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He settled
where the sea made a distant mirror

glimpsed from the sloping decks
of fast-subsiding houses.

Dockside cranes, the mournful tones
of cruise ships and coastal traders –

these were his background music,
his theme and variations.

From cliff-tops, from office blocks,
he would monitor departures,

courses set for distant harbours
rich with spice and contraband.

Retired, he had his garden,
books, the heavy ticking

of the farewell clock. He searched
tide tables, shipping movements,

looking for a sailing time,
a vessel heading home.

Tim Jones (pictured above) is a poet and author of both science fiction and literary fiction who was awarded the New Zealand Society of Authors Janet Frame Memorial Award for Literature in 2010. Among his recent books are short story collection Transported (Vintage, 2008) and poetry anthology Voyagers: Science Fiction Poetry from New Zealand (Interactive Press, 2009), co-edited with Mark Pirie. Voyagers won the “Best Collected Work” category in the 2010 Sir Julius Vogel Awards.

Tim’s third poetry collection, the excellent Men Briefly Explained, has just been published by Interactive Press, and he is in the final stages of a book launch tour. Aucklanders can catch the tour on Tuesday 1 November at Poetry Live, Thirsty Dog, 469 Karangahape Road, 8pm.  Tim will also be reading at the Poetry Society in Wellington on Monday 21 November at 7.30pm (The Thistle Inn, 3 Mulgrave St, Thorndon) together with Keith Westwater.  I very much enjoyed the Wellington library tour stop last week.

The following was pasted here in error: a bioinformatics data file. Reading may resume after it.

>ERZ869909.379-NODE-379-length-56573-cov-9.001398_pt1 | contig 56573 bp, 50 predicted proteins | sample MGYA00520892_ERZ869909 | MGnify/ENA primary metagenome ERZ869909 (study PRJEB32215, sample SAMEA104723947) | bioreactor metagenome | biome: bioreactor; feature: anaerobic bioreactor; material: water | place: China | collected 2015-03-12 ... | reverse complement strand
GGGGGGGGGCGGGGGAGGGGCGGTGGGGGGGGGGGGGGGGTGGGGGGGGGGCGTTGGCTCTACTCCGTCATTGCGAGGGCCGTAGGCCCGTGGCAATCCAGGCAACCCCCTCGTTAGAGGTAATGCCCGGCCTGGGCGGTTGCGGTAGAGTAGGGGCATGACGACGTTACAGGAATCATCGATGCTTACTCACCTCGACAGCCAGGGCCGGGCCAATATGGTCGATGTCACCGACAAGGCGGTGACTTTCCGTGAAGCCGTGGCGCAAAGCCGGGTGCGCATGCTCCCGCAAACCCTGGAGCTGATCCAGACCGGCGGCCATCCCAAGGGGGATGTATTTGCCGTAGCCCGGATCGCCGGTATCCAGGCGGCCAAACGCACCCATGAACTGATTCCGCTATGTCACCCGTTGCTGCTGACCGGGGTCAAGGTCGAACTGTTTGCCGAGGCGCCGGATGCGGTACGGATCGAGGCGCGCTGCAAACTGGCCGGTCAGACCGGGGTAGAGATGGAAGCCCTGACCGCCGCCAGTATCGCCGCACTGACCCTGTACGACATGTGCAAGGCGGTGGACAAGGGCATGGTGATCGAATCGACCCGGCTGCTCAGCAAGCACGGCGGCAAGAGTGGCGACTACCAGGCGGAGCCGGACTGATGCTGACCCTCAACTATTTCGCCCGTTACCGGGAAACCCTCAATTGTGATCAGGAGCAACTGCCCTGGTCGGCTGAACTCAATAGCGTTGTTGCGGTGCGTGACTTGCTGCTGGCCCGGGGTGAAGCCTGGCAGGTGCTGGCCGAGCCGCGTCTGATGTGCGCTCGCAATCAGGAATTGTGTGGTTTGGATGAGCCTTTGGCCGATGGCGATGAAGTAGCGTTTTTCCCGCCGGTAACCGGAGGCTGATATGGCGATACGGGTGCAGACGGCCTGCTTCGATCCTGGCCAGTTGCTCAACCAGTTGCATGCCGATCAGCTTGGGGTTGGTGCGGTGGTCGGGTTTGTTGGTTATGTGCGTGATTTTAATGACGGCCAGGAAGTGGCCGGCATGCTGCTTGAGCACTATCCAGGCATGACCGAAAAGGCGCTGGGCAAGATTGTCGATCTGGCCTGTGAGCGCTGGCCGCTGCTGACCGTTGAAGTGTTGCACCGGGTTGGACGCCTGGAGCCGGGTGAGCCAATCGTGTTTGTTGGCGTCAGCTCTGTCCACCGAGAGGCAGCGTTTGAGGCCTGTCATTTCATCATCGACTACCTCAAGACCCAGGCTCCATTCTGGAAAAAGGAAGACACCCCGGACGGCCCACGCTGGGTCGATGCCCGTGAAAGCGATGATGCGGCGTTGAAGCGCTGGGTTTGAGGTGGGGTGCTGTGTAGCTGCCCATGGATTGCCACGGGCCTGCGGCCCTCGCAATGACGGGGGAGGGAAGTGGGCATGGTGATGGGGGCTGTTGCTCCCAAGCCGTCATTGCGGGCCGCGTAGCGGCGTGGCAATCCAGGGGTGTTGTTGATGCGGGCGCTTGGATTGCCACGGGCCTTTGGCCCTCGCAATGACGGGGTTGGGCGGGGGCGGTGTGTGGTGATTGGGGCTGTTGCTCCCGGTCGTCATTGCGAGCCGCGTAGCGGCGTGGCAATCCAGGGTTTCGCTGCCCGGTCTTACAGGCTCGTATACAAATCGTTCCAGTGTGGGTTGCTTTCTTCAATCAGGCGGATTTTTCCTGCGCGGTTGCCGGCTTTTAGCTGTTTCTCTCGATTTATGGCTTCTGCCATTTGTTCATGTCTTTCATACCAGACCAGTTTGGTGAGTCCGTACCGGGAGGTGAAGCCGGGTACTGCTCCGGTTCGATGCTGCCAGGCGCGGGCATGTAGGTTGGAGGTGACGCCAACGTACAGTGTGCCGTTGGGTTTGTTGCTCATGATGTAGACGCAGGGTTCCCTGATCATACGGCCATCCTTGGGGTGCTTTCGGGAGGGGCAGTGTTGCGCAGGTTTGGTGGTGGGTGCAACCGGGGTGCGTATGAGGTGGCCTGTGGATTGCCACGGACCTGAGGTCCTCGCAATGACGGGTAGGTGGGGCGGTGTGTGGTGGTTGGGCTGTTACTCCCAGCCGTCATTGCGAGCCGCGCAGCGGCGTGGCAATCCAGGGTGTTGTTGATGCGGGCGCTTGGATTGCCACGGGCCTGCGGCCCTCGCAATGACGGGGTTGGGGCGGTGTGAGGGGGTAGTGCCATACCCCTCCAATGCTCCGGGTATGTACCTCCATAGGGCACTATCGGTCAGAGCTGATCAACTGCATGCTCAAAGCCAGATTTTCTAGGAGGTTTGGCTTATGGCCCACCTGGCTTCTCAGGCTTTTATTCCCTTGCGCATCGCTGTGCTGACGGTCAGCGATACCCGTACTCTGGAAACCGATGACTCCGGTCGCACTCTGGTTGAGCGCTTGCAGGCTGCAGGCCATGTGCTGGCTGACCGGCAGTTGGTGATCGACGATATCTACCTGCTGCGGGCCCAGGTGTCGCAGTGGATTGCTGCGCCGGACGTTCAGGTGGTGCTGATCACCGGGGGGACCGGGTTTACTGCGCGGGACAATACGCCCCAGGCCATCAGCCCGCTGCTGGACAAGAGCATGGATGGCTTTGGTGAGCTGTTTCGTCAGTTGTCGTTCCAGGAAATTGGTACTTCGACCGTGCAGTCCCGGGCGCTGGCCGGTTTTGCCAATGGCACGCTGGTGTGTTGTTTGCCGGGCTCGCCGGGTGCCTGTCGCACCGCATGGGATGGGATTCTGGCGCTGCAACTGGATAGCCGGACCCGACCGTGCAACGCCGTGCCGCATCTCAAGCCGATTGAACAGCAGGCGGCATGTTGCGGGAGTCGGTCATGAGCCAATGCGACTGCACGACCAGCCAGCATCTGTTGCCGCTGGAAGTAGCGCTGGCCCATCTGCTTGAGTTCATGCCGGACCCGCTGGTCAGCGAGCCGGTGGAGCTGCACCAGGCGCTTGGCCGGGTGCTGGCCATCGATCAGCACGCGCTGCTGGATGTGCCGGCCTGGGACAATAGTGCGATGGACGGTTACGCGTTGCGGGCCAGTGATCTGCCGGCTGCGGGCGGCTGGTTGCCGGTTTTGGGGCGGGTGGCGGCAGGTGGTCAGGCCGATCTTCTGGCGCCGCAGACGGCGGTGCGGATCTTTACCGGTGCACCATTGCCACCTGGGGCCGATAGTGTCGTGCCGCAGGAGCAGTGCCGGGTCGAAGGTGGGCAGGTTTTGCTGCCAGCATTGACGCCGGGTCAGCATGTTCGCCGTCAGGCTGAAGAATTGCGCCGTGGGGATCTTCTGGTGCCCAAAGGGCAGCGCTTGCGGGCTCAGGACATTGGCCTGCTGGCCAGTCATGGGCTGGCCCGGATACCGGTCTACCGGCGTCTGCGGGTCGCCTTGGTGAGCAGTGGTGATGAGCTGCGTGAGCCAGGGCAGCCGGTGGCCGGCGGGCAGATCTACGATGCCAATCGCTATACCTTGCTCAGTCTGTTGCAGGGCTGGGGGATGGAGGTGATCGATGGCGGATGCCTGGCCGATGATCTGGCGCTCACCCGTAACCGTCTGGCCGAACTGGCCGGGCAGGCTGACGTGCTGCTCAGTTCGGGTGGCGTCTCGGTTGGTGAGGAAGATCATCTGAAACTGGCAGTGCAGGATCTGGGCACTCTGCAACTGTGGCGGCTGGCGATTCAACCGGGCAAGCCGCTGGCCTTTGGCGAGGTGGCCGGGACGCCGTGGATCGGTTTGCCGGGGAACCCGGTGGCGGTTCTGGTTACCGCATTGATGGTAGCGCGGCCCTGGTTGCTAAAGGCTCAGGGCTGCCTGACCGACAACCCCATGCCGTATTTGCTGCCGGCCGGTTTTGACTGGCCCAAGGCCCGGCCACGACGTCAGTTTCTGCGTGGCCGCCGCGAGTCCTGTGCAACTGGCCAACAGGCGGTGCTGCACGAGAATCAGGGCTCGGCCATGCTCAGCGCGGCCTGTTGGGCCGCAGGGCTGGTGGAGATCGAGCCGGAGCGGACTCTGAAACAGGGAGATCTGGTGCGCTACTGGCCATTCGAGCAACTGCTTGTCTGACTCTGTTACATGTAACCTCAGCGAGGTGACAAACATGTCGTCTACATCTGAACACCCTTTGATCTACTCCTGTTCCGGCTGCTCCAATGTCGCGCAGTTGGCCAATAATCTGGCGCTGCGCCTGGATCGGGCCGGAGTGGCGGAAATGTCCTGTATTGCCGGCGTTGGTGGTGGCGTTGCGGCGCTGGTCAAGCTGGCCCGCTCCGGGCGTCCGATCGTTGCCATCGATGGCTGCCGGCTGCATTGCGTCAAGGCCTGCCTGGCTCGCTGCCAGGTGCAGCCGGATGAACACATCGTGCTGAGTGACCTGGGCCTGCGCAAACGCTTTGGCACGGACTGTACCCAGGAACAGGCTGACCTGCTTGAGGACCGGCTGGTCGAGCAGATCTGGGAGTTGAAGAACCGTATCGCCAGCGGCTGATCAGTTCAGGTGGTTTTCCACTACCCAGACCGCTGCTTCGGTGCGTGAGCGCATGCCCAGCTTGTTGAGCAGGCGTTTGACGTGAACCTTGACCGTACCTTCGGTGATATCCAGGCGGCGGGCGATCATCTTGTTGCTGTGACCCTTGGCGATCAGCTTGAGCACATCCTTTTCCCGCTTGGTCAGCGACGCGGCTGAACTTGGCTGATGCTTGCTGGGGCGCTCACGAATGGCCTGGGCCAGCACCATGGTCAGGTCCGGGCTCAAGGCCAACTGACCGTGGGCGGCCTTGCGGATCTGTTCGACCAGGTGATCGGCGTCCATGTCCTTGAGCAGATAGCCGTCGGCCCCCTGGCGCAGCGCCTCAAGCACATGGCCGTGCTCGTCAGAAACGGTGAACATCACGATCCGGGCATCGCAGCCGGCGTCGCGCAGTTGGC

I chose ‘Harbours’ because it’s a lovely, musical poem, though tinged with “mournful tones”.  Also, it made me think of my father (who isn’t retired yet) as he was in the merchant navy in his youth and spends his spare time building decks.

For  more on the engaging and readable Men Briefly Explained, see  You can also link to the book’s Facebook page, where I was interested to learn that one of the poems was used as the text for a choral work composed by Brett Weymark, which premiered in Sydney recently.

You can click here or on the quill to the left for more Tuesday poems.

I’m the Tuesday poem editor this week and have chosen a great poem by Vivienne Plumb from her imminent new collection – you can read 128 Abel Smith St and access all the other Tuesday poems here.  Due to an inconvenient power cut (right at a crucial part of True Blood), I’ve run out of time to post a poem on this blog, so I’d recommend reading Vivienne’s instead.



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October 2011

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